Boaventura de Sousa Santos

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Recent articles

The Anti-System • 2 March 2021 • Critical Legal Thinking

The End of the Portuguese Dream? • 29 January 2021 • Critical Legal Thinking

Trump won’t take cyanide • 11 January 2021 • Critical Legal Thinking

Fascism 2.0: An Intensive Course  • 19 November 2020 • Critical Legal Thinking



Decolonising the University: The Challenge of Deep Cognitive Justice. (Cambridge Scholars Publishing, 2021).

At each particular historical moment, the university appears as a heavy and rigid structure resisting changes, whereas, throughout time, it has actually undergone profound transformation. Often such changes have been drastic and almost always provoked by factors external to the university, be they of a religious, political or economic nature. This book explores the nature and dynamics of the transformation that the university is undergoing today. It argues that some of the projects of reform currently under way are so radical that the question of the future of the university may well turn into the question of whether the university has a future. A specific feature of this inquiry is the realisation that questioning the future of the university involves questioning its past as well.


Toward a New Legal Common Sense. Law, Globalization, and Emancipation - Third edition (Cambridge University Press, 2020).

Paradigmatic transition is the idea that ours is a time of transition between the paradigm of modernity, which seems to have exhausted its regenerating capacities, and another, emergent time, of which so far we have seen only signs. Modernity as an ambitious and revolutionary sociocultural paradigm based on a dynamic tension between social regulation and social emancipation, the prevalent dynamic in the sixteenth century, has by the twenty-first century tilted in favour of regulation, to the determent of emancipation. The collapse of emancipation into regulation, and hence the impossibility of thinking about social emancipation consistently, symbolizes the exhaustion of the paradigm of modernity. At the same time, it signals the emergence of a new paradigm or new paradigms. This updated 2020 edition is written for students taking law and globalization courses, and political science, philosophy and sociology students doing optional subjects.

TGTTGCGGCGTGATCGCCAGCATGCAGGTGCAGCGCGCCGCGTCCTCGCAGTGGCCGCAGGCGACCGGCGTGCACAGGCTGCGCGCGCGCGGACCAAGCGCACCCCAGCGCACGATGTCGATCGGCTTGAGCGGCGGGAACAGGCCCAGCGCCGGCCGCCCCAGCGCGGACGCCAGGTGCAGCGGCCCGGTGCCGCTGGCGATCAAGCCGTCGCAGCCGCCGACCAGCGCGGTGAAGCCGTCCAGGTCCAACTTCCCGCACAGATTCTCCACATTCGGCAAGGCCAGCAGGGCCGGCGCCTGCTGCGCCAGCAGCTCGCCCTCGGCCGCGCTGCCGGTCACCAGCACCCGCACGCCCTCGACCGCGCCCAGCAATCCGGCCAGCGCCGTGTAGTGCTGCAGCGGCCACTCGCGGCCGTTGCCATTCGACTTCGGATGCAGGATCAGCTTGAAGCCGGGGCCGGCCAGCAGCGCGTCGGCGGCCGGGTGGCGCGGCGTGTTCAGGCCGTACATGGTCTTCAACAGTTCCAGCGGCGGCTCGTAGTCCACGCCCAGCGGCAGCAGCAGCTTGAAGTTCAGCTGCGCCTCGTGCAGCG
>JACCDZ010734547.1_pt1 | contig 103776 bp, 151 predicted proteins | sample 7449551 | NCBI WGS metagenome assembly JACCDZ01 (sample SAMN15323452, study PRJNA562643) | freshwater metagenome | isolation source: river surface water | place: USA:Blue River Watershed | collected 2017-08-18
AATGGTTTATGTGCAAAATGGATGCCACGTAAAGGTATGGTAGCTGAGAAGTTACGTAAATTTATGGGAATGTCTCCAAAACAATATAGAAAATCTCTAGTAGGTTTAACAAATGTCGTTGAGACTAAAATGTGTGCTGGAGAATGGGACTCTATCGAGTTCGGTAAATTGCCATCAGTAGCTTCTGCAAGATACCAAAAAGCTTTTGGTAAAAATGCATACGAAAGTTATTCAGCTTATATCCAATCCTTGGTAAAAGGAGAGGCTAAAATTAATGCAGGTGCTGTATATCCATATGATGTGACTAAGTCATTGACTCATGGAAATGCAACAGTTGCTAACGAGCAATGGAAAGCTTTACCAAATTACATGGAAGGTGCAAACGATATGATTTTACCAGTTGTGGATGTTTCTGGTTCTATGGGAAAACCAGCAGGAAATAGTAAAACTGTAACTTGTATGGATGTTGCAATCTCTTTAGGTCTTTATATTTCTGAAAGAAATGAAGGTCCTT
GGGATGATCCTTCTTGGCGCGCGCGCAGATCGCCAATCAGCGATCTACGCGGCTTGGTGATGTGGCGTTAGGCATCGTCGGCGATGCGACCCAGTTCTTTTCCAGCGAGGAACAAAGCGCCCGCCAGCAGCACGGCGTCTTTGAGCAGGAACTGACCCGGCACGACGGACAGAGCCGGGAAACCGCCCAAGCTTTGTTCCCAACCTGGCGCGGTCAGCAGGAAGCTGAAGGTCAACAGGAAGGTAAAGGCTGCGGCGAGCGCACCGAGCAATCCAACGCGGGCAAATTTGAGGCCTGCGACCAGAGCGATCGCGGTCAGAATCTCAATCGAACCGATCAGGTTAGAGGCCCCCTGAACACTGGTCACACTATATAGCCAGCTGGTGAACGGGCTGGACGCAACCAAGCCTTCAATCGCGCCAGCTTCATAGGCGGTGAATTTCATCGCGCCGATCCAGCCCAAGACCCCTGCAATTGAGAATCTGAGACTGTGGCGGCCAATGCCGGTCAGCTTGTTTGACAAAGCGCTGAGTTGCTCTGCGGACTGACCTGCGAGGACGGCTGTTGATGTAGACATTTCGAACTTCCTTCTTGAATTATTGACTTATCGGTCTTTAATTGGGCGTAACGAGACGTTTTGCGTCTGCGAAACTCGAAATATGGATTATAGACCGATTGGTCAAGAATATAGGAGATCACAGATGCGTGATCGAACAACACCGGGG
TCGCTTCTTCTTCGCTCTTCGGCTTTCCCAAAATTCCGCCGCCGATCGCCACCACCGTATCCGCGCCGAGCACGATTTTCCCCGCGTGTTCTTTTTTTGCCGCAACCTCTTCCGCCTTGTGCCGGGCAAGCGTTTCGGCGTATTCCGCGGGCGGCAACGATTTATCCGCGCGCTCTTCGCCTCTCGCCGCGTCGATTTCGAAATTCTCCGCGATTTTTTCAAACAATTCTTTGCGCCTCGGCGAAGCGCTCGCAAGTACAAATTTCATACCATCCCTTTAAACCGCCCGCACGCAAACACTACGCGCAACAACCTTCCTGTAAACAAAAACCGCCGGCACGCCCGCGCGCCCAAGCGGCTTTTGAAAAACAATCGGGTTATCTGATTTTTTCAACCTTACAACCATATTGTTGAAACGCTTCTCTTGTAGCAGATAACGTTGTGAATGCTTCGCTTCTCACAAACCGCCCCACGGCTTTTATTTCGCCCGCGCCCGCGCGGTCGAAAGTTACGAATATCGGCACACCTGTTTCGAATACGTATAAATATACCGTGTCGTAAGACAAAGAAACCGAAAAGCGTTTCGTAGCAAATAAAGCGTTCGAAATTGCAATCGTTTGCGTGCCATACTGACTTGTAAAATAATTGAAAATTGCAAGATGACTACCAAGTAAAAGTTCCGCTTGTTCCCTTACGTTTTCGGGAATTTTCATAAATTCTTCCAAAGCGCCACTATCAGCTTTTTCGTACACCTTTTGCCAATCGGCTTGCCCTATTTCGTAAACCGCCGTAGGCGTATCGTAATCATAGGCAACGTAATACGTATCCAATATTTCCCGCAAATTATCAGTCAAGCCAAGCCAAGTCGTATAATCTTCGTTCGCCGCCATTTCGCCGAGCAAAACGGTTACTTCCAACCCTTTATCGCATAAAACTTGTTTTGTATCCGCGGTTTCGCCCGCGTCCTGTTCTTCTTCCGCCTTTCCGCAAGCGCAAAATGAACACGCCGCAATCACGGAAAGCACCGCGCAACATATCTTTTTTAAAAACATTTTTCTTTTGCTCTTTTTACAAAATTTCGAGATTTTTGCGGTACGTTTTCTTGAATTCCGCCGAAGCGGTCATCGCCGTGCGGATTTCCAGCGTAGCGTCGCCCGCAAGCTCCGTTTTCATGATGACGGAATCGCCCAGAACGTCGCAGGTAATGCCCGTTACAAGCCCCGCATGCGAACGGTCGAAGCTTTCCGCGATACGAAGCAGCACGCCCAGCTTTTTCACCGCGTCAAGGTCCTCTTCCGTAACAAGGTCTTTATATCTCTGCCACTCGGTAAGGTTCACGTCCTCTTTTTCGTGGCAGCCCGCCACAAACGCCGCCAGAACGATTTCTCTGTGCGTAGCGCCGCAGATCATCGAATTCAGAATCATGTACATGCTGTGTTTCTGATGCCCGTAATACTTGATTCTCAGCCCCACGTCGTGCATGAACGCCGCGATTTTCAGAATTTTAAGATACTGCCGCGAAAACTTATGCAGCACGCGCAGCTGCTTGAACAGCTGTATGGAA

Demodiversity: Toward Post-Abyssal Democracies (Ed. with José Manuel Mendes) (Routledge, 2020).

We are living in a time when social and political authoritarianism appear to be gaining ground around the world. This book presents the democratic practices, spaces and processes that engage directly with the theoretical assumptions advanced by the epistemologies of the South, summoning other contexts and empirical realities that attest to the possibility of a renewal and deepening of democracy beyond the liberal and representative canon, which is embedded within a world capitalist system.
The chapters in this book put forward the ideas of demodiversity, of high-intensity democracy, of the articulation between representative democracy and participatory democracy as well as, in certain contexts, between both these and other forms of democratic deliberation, such as the communitarian democracy of the indigenous and peasant communities of Africa, Latin America and Asia.
The challenge undertaken in this book is to demand utopia, imagining a post-abyssal democracy that permits the democratizing, decolonizing, decommodifying and depatriarchalizing of social relations. This post-abyssal democracy obliges us to satisfy the maximum definition of democracy and not the minimum, transforming society into fields of democratization that permeate the structural spaces of contemporary societies.


Knowledges Born in the Struggle. Constructing the Epistemologies of the Global South (Ed. with Maria Paula Meneses) (Routledge, 2019).

In a world overwhelmingly unjust and seemingly deprived of alternatives, this book claims that the alternatives can be found among us. These alternatives are, however, discredited or made invisible by the dominant ways of knowing. Rather than alternatives, therefore, we need an alternative way of thinking of alternatives. Such an alternative way of thinking lies in the knowledges born in the struggles against capitalism, colonialism, and patriarchy, the three main forms of modern domination. In their immense diversity, such ways of knowing constitute the Global South as an epistemic subject. The epistemologies of the South are guided by the idea that another world is possible and urgently needed; they emerge both in the geographical north and in the geographical south whenever collectives of people fight against modern domination. Learning from and with the epistemic South suggests that the alternative to a general theory is the promotion of an ecology of knowledges based on intercultural and interpolitical translation.